It was all about the Young Event Horse (YEH) program on the third day of the USEA Educational Symposium at The Grand Oaks Resort. Class was in session in the morning as Symposium attendees – a mixture of YEH judges and YEH enthusiasts – were taught by Marilyn Payne, Christian Schacht, and Maxime Livio.
Livio spoke to attendees about what he looks for in a young event horse with potential for a CCI5* which goes in this order:
“I look in this order because 1,2, and 3 you can’t change,” explained Livio. “However, eventing is changing and for short format horse I totally change the requirements. A winner of a short format will be a top mover and top jumper, but a winner of a CCI5* needs to have these requirements.”
Livio tries to have two to three horses in each age from 4 to 7 years old and one will be a short format horse and one will be a long format horse. He says those are not the same for him. “I need so many horses because not all reach what level I want for them. It is very easy to be wrong and you have to be able to use your feeling, ask people around you, and work hard.”
Livio referred back to his requirements many times throughout the day as he gave feedback to a group of 4-year-olds doing dressage and a group of 5-year-olds running through a mock YEH competition. Out of both groups he chose the full Thoroughbred as the one he would want to take home, proving his point that breeding was his top choice.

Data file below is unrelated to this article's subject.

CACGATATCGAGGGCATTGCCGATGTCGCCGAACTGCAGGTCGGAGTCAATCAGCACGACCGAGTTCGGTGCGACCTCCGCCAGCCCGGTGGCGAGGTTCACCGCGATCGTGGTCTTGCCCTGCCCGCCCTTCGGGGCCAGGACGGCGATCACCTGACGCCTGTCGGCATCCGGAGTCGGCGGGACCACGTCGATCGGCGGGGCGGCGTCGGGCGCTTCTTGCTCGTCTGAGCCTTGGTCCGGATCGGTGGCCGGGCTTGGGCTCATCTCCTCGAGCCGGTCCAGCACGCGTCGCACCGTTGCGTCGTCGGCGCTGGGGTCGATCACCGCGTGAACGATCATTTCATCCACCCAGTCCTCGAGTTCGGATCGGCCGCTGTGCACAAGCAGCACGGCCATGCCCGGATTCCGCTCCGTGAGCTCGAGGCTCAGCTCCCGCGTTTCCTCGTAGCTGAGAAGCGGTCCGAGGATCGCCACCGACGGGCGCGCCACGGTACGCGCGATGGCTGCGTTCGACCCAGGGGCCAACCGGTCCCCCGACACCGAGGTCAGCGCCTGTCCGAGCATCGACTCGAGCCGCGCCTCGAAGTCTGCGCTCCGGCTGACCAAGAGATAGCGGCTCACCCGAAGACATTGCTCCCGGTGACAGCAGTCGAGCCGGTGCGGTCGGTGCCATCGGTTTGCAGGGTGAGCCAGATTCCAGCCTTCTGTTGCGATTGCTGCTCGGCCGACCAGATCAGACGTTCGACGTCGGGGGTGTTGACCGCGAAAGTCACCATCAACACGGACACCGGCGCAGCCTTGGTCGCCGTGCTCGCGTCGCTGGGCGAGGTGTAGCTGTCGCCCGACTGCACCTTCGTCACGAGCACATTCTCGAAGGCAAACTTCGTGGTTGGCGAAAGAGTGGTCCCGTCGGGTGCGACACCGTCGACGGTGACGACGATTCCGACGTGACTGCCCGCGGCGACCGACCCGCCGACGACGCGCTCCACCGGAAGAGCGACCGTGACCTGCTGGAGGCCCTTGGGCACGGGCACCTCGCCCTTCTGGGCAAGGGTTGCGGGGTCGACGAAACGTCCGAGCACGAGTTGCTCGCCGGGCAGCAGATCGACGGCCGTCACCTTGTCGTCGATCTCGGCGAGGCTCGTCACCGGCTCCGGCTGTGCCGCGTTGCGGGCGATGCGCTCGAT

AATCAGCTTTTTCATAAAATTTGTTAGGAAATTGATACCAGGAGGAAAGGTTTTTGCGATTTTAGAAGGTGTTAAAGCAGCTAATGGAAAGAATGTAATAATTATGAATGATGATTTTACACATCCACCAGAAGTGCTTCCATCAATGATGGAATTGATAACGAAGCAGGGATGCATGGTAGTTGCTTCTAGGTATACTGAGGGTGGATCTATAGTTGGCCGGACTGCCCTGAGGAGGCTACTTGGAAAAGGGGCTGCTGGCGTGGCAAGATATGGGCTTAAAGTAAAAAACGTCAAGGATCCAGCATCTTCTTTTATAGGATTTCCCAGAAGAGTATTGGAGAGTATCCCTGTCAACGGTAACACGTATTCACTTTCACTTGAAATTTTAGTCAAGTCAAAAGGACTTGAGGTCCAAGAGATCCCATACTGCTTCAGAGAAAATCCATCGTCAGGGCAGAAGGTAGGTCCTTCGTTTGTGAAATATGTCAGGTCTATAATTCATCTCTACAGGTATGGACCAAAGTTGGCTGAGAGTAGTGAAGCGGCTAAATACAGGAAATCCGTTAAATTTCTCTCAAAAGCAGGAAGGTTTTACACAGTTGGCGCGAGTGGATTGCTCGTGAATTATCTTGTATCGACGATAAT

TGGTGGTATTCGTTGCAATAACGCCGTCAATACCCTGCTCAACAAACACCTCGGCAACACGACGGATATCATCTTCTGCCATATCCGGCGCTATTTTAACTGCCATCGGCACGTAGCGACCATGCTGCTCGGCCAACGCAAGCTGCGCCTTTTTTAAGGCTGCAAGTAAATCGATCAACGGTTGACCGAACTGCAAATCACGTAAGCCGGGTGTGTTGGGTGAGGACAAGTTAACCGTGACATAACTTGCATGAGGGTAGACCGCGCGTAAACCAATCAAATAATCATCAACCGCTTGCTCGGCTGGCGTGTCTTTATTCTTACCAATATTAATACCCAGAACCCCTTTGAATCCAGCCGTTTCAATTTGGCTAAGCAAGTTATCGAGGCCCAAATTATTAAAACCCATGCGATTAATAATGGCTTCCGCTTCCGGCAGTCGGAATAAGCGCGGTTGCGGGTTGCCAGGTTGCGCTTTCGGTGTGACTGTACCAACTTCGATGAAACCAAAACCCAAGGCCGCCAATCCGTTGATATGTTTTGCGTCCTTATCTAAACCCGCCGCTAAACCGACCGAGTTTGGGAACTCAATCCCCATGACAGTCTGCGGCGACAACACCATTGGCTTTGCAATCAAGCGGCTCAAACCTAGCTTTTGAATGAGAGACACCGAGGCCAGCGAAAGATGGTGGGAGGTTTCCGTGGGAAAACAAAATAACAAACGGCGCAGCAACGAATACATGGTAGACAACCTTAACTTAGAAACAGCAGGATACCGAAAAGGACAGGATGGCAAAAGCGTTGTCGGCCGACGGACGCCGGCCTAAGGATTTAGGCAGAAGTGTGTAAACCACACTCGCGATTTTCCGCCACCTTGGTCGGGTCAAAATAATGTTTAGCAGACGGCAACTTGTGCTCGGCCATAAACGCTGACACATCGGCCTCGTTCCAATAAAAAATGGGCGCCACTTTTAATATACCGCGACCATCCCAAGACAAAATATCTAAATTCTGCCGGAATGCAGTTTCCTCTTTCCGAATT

Livio’s comments and advice for the demo horses included:
“Improve the walk for the judges by freeing your contact so your horse can use his back.”
“You will see more quality on a low jump than a high jump as the bigger fence will force the horse to jump higher. It is nice to test a horse on a simple fence.”
“When the balance is bad you will lose some time in the transitions setting up for fences.”
“As a rider I always prefer a horse that is the same three strides out from a fence. I don’t mind if it’s not perfect during the gallop in between fences.”
“I like to see a horse that corrects his mistakes and adjusts his balance.”
“If your 5-year-old brushes through that jump [with just a few inches of brush] you should stop eventing them.”
“Sometimes the crazy horse who leaves before the rider asks can be dangerous, but sometimes the horse is smarter than the rider and knows he can’t fit in another one.”
“If the horse prepares himself its better because you can keep the impulsion.”
“This one is a full Thoroughbred? Then I would like to buy this one.”
“With the wrong balance it is hard to be fast.”
“It’s your job to develop the quality.”
At the end of the day, Livio shared how important it was for him as a rider to work with the judges. He doesn’t agree that there should be a separation or no avenue to give feedback. He complemented the judges for coming to learn and watch all the young horses.
The USEA would like to thank Educational Symposium sponsor EquiAppraisal for their support. Alison Gay from EquiAppraisal is sponsoring lunches for the FEH/YEH attendees, as well as supporting the Educational Symposium as a whole.
About the USEA Young Event Horse Program